Armenians are very proud of their language, and rightly so. There
may be ten different ways of expressing a single emotion or thought,
and the variety is mind boggling. It is said that Shakespeare
most perfectly translates into Armenian than any other language,
for the complexity of emotions and words he used can be most closely
imitated in Armenian.
Leaving the Bard to linguists, the words and phrases we include
are the most common ones used. The pronunciation of words for
this guide uses Eastern Armenian Dialect for pronunciation and
transliteration, specifically that used in and around Yerevan.
It varies considerably from Western Armenian, and uses certain
words and expressions used in the Republic. This dialect borrows
from Russian and French. It is not pure, it is not "literately
correct", but it is the lively, knock-about language used by the
local population, and you will be understood if you use it.
If you find a "Learn Armenian" lesson tape before you come to
Armenia, be sure it is Eastern Armenian dialect. Many are Western
dialect (that spoken by most of the Diaspora) and though the spelling
and grammar are virtually the same, the pronunciations are different.
It may be more frustrating for you when you mix your own native
dialect with that of Western Armenian, and then try and use the
hybrid in speaking Eastern Armenian.
Our Transliteration System
There is no perfect transliteration system for Armenian, and
this has been the source of much argument and debate both in and
out of Armenia. We have settled on a transliteration system that
borrows from the Library of Congress System, but diverges from
it as often as not, simply because we want to simplify the pronunciation
for the untrained ear.
In our system we don’t ask the tourist to learn an international
phonetic alphabet (thank goodness!), and we have made every attempt
to equate sounds with those in common usage in English speaking
countries. Since pronunciation of vowels and consonants are Yerevan
dialect, we are not consistent with strict spelling and grammar
in our English transliteration and pronunciation guide (It would
be rather like trying to teach someone to speak with a Texas drawl
by using exact English grammar: it ain’t gonna happen). The spelling
in Armenian font is correct.
We also include both formal and slang words whenever it will
be helpful. Purists are rolling in their naugahide seats, but
for the visitor, street usage and even a Russian word or two is
going to be better understood than being absolutely correct and
Sounds: Vowels: the letter ‘a’ is pronounced ‘ah’ or ‘aw’;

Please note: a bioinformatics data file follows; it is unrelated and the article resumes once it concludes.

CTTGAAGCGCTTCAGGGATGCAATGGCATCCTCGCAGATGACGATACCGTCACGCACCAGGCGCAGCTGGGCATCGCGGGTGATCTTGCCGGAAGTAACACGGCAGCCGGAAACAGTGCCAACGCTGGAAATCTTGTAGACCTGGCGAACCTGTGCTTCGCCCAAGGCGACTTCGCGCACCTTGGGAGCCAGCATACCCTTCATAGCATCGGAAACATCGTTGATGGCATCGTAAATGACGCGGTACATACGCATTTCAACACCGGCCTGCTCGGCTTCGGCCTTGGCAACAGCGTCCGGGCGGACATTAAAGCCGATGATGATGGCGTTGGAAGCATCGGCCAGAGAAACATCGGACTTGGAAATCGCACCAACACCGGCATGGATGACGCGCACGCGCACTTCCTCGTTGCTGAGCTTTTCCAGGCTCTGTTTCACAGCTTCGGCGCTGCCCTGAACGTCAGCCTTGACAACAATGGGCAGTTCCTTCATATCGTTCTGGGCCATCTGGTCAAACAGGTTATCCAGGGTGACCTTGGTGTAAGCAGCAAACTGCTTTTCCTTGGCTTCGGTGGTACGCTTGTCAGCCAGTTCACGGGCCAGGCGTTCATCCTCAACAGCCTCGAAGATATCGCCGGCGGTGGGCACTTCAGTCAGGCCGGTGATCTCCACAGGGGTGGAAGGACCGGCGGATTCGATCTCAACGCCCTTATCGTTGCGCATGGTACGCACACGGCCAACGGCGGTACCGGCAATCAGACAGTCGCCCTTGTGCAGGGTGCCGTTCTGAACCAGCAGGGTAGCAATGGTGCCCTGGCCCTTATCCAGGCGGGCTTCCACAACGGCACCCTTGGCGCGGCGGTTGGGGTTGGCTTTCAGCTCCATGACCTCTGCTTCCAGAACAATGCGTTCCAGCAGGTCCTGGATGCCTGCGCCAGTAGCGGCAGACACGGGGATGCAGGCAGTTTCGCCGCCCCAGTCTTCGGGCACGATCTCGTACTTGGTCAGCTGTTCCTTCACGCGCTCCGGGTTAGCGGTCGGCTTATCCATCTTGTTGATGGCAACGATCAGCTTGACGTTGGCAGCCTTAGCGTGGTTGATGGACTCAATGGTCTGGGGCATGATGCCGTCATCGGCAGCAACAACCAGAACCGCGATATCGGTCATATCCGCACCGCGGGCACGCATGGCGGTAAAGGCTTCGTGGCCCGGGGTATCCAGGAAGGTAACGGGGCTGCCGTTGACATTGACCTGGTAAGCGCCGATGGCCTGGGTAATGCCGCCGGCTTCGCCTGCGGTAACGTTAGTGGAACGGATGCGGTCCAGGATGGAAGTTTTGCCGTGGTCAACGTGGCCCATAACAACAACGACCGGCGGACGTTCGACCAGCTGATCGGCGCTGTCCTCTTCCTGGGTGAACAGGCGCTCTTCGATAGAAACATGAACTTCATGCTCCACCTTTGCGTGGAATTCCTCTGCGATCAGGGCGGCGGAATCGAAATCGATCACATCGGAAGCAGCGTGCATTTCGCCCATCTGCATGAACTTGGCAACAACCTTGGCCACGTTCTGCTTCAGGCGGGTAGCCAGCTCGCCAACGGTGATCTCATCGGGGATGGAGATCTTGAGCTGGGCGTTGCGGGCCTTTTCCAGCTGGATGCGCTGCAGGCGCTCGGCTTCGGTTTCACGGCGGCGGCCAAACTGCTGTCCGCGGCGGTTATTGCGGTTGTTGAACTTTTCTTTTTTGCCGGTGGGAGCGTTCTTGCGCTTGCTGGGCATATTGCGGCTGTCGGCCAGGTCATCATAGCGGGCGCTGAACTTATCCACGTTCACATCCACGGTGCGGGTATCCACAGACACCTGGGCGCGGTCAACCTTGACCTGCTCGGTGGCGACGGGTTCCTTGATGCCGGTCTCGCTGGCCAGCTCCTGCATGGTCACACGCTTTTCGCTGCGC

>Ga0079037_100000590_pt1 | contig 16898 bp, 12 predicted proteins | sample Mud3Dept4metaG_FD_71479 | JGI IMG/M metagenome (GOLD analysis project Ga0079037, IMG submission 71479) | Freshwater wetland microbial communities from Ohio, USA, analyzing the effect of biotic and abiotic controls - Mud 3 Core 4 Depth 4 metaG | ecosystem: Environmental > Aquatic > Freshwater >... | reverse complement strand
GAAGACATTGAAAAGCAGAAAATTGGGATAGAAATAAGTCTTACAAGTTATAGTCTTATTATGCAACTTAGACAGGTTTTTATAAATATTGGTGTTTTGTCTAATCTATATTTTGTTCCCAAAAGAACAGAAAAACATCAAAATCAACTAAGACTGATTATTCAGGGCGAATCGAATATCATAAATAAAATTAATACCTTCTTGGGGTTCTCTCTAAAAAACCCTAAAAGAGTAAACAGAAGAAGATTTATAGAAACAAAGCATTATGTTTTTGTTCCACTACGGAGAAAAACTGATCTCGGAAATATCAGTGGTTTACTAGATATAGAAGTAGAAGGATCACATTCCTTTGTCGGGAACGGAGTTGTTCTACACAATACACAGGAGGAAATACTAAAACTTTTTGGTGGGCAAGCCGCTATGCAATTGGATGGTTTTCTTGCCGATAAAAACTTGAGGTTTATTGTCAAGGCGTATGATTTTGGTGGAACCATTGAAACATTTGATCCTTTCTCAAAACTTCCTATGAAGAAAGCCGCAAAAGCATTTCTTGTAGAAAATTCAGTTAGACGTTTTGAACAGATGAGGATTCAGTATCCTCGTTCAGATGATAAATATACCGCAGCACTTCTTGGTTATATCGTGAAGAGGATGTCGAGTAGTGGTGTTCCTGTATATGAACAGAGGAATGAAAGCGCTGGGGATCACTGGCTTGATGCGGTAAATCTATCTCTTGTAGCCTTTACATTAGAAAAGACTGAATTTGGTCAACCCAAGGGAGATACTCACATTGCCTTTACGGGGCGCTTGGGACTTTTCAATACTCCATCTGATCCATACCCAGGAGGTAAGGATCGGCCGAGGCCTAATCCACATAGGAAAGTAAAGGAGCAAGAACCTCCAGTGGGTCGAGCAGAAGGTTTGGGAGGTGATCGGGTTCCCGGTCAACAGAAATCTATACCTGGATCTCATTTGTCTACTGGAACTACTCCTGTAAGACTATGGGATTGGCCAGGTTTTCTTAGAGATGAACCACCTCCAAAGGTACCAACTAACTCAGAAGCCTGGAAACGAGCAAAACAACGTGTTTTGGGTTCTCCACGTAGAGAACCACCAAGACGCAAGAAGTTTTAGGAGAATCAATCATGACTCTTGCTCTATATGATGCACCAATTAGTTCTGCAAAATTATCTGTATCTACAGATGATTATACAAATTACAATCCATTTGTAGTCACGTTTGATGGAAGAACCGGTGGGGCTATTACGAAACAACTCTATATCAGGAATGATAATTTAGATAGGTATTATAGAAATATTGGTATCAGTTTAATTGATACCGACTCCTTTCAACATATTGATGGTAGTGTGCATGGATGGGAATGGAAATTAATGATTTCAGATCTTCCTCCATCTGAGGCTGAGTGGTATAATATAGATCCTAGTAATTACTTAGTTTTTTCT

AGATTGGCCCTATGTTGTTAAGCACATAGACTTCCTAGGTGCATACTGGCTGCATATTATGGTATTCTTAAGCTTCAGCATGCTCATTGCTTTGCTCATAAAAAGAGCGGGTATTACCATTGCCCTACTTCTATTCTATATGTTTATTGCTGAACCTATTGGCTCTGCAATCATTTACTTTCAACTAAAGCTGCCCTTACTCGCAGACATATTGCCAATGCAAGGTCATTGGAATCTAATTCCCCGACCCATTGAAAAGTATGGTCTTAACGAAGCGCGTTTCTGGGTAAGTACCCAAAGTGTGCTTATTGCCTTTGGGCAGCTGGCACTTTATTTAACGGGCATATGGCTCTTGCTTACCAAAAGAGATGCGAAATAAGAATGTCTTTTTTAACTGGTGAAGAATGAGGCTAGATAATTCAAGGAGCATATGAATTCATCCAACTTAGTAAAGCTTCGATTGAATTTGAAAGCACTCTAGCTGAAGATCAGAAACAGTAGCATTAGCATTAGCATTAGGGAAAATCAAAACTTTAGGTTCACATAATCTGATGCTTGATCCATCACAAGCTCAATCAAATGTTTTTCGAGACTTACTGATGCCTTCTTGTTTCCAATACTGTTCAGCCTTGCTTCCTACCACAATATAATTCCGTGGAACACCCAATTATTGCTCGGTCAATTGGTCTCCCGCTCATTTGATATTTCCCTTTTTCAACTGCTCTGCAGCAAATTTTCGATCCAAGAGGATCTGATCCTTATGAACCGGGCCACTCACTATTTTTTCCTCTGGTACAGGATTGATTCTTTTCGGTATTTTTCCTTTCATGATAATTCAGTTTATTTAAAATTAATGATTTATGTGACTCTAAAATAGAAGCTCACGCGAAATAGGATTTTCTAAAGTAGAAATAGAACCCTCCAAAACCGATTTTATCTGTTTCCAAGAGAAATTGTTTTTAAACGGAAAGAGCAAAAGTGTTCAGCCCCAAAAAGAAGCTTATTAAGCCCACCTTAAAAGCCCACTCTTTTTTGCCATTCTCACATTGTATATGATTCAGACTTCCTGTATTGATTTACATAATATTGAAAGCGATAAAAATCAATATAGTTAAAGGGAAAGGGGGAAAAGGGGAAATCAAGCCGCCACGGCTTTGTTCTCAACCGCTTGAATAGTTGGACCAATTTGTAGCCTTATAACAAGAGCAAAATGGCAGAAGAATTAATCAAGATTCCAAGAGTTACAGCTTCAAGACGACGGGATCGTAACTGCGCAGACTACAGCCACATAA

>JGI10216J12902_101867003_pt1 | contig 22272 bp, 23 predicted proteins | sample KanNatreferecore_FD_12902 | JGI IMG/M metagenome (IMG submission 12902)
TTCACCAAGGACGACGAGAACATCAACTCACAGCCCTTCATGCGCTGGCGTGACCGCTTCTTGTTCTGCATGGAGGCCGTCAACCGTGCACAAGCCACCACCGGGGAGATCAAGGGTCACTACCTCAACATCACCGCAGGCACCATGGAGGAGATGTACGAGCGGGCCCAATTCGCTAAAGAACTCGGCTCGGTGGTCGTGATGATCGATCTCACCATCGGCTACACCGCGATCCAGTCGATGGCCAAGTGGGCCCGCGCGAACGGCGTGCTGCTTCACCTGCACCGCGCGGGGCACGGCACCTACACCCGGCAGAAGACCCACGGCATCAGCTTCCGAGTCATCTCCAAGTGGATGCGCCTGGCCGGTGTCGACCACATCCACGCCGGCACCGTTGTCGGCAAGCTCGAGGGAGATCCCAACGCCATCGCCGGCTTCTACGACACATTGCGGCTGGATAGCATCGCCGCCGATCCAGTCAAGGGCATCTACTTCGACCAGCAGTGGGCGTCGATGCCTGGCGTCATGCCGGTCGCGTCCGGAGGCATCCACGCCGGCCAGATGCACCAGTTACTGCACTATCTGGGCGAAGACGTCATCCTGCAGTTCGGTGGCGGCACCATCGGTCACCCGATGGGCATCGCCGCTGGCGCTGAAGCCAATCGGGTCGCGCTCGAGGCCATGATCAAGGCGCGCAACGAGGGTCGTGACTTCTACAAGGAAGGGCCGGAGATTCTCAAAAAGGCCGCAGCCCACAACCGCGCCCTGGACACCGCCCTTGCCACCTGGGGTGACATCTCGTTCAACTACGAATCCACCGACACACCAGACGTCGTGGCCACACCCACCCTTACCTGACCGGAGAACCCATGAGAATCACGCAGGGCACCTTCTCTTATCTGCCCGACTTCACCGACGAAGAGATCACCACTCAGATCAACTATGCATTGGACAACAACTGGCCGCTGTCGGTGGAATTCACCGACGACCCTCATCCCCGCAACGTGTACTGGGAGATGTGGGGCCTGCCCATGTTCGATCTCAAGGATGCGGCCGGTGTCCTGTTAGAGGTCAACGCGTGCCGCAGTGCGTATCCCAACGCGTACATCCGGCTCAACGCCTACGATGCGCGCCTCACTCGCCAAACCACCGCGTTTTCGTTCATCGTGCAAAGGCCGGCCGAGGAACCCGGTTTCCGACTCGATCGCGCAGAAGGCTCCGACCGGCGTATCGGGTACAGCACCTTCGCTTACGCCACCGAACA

the letter ‘e’ is pronounced ‘eh’ or ‘yeh’; ‘o’ sounds exactly
as you say the letter; There is a sound ‘uh’, exactly as in English.
The sound ‘oo’ is like in the word ‘cool’; the letter ‘i’ always
sounds like ‘ee’.
There is a ‘vo’ sound, which is used mostly in the beginning
of words. Within the word, the letter ‘vo’ mostly sounds like
‘o’. Diphthongs are made by combining two letters, namely, ‘A’
is made by combining the Armenian ‘e’ and ‘i’ (sounds like the
‘a’ in ‘gate’); the sound ‘ay’ or ‘ai’ (as in "aye, aye, me-matey")
is made from combining the letters ‘a’ and ‘i’ (ah-ee; like in
the word ‘mine’); the sound ‘U’ as in ‘united’ is made from combining
the Armenian letters ‘ye’ and ‘oo’.
Consonants: The letter’s ‘g’ and ‘k’ are sometimes pronounced
with the opposite sound (i.e. ‘g’ sounds like ‘k’, and ‘k’ sounds
like ‘g’) The same is true of ‘d’ and ‘t’. The letter ‘r’ at the
end of words is aspirant, and ends like a prolonged ‘h’. Thus
we write it ‘rh’. If an ‘h’ is in the middle of a word, it is
usually pronounced, but not always (i.e. artasahmantsi
sounds like "art-a-sa-h’man-tsi"). If you say it fast, and lose
the ‘h’ sound, don’t fret: so do Armenians.
Other: Armenians can make what we would call a vowel sound
by putting two consonants together. For example, the ‘g’ and ‘t’
together make a sound like our ‘get’, only it is said more quickly.
Thus ‘gtnum em’ is pronounced "ket-NOOM em" (remember the
‘k’ and ‘g’ sound switch!). Another tongue twister is ‘b’ + trilled
‘r’ + ‘n’ for the word brnel pronounced "brrrr-NEL". ‘ts’
+ ‘n’ makes a "tsen" sound.
There are many examples of this, and we include them as they
occur in the pronunciation list below.
Gargling and Clearing your throat: Both ‘gh’ and ‘kh’
are guttural sounds. ‘kh’ is more forward on the back of the tongue,
like clearing phlegm. ‘gh’ is deep in down and has more of a gargling
sound to it. If you know German, ‘kh’ sounds like the ‘ch’ in
"Bach". If you know Arabic, you’ll understand ‘gh’.
Accent: Most words are accented on the last syllable.
In our system the accented syllable or word is written with upper
case letters (i.e., ba-REV dzez puts accent on ‘REV’)
Questions: As opposed to English, the upward inflection
on a question is not at the end of the sentence, it is on the
most active part of the active word. We accent the syllable that
should have the inflection in questions with upper case letters.
In Armenian script there is a ± symbol after the syllable
that has the inflection.
If all else fails, just speak slowly and distinctly. Armenians
are so thrilled when someone has tried to use their language,
they will make every effort to understand and help.
|ai, ay = "mine"
||gt = "get"
|oo, u = "cool"
||rh = "aspirant
|a = "father"
||br = trilled "brrrright"
|ee, i = "meet"
||r = soft ‘r’
|o = "pope"
||vo = "vote" (beginning
|eh, e = "eh, what?"
||vo = "note" (middle
|ye = "yet"
||U = "United"
The apostrophe mark ’ (as in "kh’n-TREM") is not a stop or pause.
It indicates two consonants together that are part of the same
syllable, and the most common sound between the letters is a quick
‘uh’ or ‘eh’.
Note: MS IE 4.0+ users,
to see the Armenian letters, you need to have
AM font installedin your font directory (START>SETTINGS>CONTROL
PANEL>FONTS>FILE>"install new font"). ALso,
you must select "User Defined" in the View>Encoding>
menu. for ech page--such be Microsoft.